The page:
India has formed two new divisions, comprising more than 36,000 troops, to defend its northeastern state of Arunachal Pradesh, territory the Chinese invaded in 1962 and still claim sovereignty over as “Southern Tibet.” For the first time, India is also planning to station BrahMos cruise missiles in Arunachal.

These were decisions made because of what India sees as a significant Chinese “buildup” on the other side of the border but pushed through on a fast track, partly in response to frenzied Indian media coverage of the threat from China and the effect this was having on public opinion.

In what Indians saw as a puzzlingly provocative move, Beijing also began issuing special stapled visas, instead of standard visas, for Kashmiri Indians, underlining its refusal to recognize Indian sovereignty over the territory, which is also claimed by Pakistan.

At the same time, China’s rapid development of road and rail links in Tibet up to the Indian border, its investments in major infrastructure projects in many of India’s South Asian neighbors, and reports of thousands of Chinese troops stationed in Pakistan-controlled Kashmir have contributed to a sense of unease here.

But the Indian media also have played a major role in fueling that unease among the elite and middle classes, in an onslaught that Mohan Guruswamy, chairman of the Center for Policy Alternatives in New Delhi, says is often jingoistic, ignorant and ill-informed.

That has made it harder for the Indian government to resolve disputes with China quietly behind the scenes and has restricted public debate, he said.

“It is difficult today to take a rational, sensible position on China without being labeled a panda-­hugger,” said Guruswamy, who is also a nonresident senior fellow at the Atlantic Council.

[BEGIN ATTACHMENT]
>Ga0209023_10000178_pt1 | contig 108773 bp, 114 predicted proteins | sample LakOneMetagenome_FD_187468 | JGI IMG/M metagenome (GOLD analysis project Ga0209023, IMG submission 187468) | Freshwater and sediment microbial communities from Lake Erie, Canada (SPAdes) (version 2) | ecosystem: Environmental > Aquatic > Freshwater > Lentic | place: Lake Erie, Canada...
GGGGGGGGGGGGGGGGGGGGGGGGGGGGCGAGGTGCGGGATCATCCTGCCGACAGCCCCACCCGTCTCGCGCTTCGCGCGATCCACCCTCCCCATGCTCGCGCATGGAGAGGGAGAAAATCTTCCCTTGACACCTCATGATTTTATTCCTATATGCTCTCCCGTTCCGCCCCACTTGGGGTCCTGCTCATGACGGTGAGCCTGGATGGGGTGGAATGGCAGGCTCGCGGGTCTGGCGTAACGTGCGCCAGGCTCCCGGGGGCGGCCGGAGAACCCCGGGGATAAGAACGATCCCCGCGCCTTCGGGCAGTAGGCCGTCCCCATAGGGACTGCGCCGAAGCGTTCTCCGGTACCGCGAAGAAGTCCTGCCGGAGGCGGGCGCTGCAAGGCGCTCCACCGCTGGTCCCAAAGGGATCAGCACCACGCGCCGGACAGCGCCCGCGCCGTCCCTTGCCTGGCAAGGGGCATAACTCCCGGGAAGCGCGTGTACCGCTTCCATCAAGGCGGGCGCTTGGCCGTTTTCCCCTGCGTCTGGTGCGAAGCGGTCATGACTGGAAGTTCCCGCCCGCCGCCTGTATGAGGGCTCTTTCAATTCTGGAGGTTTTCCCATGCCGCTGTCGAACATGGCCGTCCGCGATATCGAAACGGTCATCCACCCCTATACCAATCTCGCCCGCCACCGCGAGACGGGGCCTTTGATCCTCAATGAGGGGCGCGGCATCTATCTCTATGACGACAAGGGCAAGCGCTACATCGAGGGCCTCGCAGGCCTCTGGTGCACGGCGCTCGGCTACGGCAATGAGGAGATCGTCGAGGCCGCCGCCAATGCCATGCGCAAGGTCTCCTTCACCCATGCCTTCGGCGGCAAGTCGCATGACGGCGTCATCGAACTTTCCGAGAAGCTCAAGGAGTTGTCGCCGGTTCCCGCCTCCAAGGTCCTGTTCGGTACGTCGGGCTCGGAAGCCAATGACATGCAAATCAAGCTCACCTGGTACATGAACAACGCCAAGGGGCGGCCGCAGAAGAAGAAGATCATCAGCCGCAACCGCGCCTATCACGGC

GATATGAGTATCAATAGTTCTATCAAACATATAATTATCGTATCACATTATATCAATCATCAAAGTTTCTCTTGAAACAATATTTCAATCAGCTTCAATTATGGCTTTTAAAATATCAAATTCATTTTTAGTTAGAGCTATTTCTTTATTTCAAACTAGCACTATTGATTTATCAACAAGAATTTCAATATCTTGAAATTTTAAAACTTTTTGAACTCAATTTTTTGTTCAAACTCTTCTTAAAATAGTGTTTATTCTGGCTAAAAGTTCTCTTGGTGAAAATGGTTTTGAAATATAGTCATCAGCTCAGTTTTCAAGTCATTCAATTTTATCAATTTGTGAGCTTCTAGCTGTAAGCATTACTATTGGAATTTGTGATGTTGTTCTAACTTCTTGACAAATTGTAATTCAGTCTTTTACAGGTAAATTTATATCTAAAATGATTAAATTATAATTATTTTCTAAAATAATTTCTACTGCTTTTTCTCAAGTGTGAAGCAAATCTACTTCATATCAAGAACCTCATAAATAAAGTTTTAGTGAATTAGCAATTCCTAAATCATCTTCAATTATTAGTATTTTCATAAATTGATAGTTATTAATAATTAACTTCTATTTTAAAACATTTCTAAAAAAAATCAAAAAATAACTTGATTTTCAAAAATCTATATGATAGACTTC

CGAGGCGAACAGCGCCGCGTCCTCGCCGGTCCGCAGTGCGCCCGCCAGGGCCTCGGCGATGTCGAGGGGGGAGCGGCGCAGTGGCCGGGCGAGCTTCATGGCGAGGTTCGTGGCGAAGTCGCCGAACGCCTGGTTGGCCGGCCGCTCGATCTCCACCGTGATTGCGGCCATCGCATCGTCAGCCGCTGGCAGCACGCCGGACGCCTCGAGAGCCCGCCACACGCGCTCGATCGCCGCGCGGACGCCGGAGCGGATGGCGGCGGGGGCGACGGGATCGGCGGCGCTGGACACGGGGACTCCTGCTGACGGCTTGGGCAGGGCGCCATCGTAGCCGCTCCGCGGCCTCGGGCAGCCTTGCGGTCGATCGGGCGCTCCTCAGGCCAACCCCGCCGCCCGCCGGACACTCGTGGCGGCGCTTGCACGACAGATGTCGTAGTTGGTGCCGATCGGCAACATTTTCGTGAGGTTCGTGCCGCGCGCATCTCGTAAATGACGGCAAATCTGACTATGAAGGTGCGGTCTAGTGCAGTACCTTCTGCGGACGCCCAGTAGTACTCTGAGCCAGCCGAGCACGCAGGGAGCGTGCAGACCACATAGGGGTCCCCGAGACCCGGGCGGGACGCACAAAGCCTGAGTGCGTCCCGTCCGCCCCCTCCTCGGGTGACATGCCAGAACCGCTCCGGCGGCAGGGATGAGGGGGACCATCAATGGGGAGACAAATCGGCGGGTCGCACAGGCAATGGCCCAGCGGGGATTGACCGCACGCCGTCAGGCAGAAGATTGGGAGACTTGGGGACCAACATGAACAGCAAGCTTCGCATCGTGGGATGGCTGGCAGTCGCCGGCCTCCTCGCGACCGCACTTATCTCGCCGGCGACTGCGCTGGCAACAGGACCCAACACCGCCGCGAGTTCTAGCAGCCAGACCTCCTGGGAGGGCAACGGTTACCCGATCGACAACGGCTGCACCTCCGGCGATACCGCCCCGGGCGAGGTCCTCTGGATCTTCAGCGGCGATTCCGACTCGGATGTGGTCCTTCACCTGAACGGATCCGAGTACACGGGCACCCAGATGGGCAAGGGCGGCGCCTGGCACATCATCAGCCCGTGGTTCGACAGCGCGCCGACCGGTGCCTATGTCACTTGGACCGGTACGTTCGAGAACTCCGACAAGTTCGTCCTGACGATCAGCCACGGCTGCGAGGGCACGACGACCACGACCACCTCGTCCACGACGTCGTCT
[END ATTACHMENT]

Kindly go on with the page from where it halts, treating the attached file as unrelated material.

Roots of discord

India’s distrust of the Chinese government dates to the 1962 border war, which comprehensively destroyed the idea of “Hindi-Chini bhai bhai” (the Indians and Chinese are brothers), an Indian foreign policy catchphrase in the 1950s. The border dispute, over some 50,000 square miles of territory, still looks as intractable as ever.

Both countries are modernizing their armed forces: India announced an 11.6 percent increase in defense spending in its last budget, while China hiked defense spending by 12.7 percent.

Some of the popular distrust is generated by their respective governments’ policy and propaganda. The Chinese leadership, for example, is thought to track Internet sentiment closely and may at times find the nationalist card a tempting one to play.

Shen concedes his findings could magnify and distort the views of ordinary Chinese, partly because extreme nationalism is one of the few avenues open for a Chinese citizen to criticize the Communist Party. But in contrast to views about the United States and Japan, he found negative views of India to be remarkably homogenous on liberal and nationalist discussion forums.

Chinese Premier Wen Jiabao’s state visit to India late last year received glowing coverage in the state media, and in normal times ,there is little pressure on the Chinese government to take a harder line with India.

Shen said public opinion could play a more important and divisive role when disputes arise. The fact that India is perceived as “both culturally and socially inferior to China” means that any perceived defeat by India would involve a particularly embarrassing loss of face for the Chinese government. That in turn means Beijing is much less likely to make concessions toward New Delhi than toward Washington or Tokyo.

Staff researcher Zhang Jie in Beijing contributed to this report.